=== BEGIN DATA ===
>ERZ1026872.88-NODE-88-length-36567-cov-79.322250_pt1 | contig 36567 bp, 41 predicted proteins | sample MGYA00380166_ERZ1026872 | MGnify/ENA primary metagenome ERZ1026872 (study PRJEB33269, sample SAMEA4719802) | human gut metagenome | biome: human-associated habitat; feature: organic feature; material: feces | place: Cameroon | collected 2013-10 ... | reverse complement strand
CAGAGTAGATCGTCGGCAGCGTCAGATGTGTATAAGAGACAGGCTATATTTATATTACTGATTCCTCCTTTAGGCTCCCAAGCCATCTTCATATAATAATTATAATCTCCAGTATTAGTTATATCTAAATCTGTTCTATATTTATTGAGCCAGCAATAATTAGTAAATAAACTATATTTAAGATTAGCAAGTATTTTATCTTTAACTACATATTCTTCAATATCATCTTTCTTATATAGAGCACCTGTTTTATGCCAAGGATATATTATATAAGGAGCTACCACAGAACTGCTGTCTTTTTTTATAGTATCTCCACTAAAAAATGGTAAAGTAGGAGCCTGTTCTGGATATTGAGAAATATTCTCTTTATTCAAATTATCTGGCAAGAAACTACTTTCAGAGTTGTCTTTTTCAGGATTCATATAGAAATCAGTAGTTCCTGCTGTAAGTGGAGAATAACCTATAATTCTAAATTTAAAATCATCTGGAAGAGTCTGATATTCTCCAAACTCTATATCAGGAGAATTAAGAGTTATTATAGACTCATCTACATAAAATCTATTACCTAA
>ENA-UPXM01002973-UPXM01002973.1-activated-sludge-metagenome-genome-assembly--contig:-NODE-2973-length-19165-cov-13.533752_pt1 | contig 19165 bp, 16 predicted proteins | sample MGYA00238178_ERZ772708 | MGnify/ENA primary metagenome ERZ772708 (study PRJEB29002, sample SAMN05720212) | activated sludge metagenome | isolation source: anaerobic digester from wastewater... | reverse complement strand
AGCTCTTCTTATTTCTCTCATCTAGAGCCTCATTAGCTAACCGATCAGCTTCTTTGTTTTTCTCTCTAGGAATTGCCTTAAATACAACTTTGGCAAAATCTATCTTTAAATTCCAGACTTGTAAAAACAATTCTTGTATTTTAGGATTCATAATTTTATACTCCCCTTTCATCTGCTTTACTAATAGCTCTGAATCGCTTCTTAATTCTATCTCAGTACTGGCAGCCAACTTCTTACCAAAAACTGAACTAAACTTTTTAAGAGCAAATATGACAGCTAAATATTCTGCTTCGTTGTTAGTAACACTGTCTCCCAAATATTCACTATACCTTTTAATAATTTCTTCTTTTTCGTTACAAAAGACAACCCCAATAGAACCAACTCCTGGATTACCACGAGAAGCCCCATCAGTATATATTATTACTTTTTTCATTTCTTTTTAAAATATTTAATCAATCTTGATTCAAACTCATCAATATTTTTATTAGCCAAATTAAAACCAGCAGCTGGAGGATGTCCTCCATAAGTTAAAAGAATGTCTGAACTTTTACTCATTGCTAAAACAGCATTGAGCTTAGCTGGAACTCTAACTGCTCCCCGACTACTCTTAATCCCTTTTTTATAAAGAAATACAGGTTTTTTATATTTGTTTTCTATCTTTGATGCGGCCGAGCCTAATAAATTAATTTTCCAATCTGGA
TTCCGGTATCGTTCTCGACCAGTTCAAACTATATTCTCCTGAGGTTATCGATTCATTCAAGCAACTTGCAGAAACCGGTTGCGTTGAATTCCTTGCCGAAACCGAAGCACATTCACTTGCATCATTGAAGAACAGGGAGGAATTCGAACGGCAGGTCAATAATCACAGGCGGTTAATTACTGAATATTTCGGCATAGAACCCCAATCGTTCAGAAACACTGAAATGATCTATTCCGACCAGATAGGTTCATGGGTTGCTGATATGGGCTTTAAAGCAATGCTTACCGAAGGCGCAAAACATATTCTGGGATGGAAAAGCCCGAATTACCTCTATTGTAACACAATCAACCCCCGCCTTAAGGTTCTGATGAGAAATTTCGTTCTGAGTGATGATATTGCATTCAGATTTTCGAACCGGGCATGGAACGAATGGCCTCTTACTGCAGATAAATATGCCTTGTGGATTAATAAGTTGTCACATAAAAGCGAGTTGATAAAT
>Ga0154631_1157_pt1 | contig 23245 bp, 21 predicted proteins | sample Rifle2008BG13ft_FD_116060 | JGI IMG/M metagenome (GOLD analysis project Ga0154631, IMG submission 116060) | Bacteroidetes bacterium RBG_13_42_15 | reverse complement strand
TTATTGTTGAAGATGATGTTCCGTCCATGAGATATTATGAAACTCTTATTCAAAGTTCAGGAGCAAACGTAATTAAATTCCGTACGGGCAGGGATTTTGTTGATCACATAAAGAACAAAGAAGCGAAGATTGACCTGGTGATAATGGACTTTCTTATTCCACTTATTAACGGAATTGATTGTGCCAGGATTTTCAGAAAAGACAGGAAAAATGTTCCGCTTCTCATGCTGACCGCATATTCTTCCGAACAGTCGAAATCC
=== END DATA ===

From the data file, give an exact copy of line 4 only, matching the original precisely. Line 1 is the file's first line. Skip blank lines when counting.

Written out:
AGCTCTTCTTATTTCTCTCATCTAGAGCCTCATTAGCTAACCGATCAGCTTCTTTGTTTTTCTCTCTAGGAATTGCCTTAAATACAACTTTGGCAAAATCTATCTTTAAATTCCAGACTTGTAAAAACAATTCTTGTATTTTAGGATTCATAATTTTATACTCCCCTTTCATCTGCTTTACTAATAGCTCTGAATCGCTTCTTAATTCTATCTCAGTACTGGCAGCCAACTTCTTACCAAAAACTGAACTAAACTTTTTAAGAGCAAATATGACAGCTAAATATTCTGCTTCGTTGTTAGTAACACTGTCTCCCAAATATTCACTATACCTTTTAATAATTTCTTCTTTTTCGTTACAAAAGACAACCCCAATAGAACCAACTCCTGGATTACCACGAGAAGCCCCATCAGTATATATTATTACTTTTTTCATTTCTTTTTAAAATATTTAATCAATCTTGATTCAAACTCATCAATATTTTTATTAGCCAAATTAAAACCAGCAGCTGGAGGATGTCCTCCATAAGTTAAAAGAATGTCTGAACTTTTACTCATTGCTAAAACAGCATTGAGCTTAGCTGGAACTCTAACTGCTCCCCGACTACTCTTAATCCCTTTTTTATAAAGAAATACAGGTTTTTTATATTTGTTTTCTATCTTTGATGCGGCCGAGCCTAATAAATTAATTTTCCAATCTGGA